The spell transfers the Raven King’s power into “the nameless slave,” Stephen Black. A flock of ravens disappear, and bring Sir Walter’s butler to Norrell’s library. Because nothing is easy, the pistol happy Lascelles shows up, and shoots Stephen.
A word to the wise, don’t shoot a fairy’s bestie.
This episode strays the most from the book, and in the case of Lascelles’ comeuppance, the show is far better. I will look at my cup differently the next time I have tea.
A grieving Gentleman takes Stephen back to Lost-Hope, and after conjuring up some see it’s-super-useful rain, Jonathan and Mr. Norrell join the Lost-Hope ball.
Can we take a moment to admire Mr. Norrell’s dedication to his wig? Through all of this stress and strenuous spell conjuring, the wig becomes increasingly disheveled, yet he does not let that wig leave his head.
Whilst wearing his wig, Mr. Norrell tries to remain incognito in Lost-Hope, attempting to mimic some ghostly guest dance moves. Mr. Norrell is not a dancer.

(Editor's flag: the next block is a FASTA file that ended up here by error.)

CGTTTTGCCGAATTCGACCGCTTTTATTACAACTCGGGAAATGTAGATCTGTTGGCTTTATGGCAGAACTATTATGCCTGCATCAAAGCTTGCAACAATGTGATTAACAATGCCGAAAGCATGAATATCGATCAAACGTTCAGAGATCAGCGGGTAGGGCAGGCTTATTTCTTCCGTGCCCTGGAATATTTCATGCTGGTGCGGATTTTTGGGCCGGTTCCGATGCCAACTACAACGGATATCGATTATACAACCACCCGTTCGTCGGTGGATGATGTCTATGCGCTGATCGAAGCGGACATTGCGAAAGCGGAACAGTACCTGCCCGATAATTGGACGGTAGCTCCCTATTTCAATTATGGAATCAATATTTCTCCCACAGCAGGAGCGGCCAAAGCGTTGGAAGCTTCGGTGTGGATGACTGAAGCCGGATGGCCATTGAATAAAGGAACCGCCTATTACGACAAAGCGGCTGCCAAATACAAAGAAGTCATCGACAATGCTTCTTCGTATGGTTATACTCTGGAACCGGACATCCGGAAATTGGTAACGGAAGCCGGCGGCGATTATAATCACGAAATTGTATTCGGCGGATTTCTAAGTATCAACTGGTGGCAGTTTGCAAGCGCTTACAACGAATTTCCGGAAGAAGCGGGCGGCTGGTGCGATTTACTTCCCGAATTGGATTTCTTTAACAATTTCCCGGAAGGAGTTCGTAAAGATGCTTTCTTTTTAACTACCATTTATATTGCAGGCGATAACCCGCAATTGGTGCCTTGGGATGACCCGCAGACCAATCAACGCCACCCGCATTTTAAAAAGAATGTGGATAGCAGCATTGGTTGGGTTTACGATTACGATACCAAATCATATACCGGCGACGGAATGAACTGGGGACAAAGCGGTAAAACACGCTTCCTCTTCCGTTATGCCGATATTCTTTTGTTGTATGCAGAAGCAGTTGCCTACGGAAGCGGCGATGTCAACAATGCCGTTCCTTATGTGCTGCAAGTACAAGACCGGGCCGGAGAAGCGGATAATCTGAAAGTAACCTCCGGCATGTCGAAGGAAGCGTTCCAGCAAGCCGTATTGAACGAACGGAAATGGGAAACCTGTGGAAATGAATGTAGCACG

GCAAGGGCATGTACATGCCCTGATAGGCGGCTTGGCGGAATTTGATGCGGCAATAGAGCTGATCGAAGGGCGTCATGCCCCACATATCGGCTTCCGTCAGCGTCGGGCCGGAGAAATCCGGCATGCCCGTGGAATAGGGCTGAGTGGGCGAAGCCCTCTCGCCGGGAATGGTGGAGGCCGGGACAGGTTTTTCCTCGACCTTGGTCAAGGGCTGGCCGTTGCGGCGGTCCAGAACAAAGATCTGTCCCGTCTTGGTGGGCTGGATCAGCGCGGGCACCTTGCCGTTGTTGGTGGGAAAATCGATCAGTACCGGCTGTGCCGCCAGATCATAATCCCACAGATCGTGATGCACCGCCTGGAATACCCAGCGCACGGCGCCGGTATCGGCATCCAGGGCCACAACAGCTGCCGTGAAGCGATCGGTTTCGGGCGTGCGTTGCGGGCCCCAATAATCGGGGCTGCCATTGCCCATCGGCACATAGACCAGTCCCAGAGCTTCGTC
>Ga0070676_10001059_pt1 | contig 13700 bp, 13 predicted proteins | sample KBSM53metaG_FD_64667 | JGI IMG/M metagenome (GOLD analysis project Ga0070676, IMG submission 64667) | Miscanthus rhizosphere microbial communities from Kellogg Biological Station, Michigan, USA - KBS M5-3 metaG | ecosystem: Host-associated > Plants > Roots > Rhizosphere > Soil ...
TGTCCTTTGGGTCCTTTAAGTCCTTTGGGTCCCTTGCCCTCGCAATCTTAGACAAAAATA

This was one of my favorite moments of the finale. He is trying so hard.
Jonathan finds Arabella. In order to break her enchantment they share a fairytale kiss, and everyone who didn’t read the book sighed happily, while the book readers sighed with despair.
Jonathan pushes Arabella through a mirror, and she finds herself in Flora’s Venice sitting room.
I must commend author Susanna Clarke for giving Stephen Black the honor of killing The Gentleman.
Empowered with all of English magic, Stephen commands nature, and uses a tree to put an end to the King of Lost-Hope.
I felt a twinge of grief for The Gentleman. Sure he was wicked, but it was Mr. Norrell’s fault for summoning him in the first place, otherwise he wouldn’t have gotten mixed up in all of this human nonsense.
An Unhappy Ending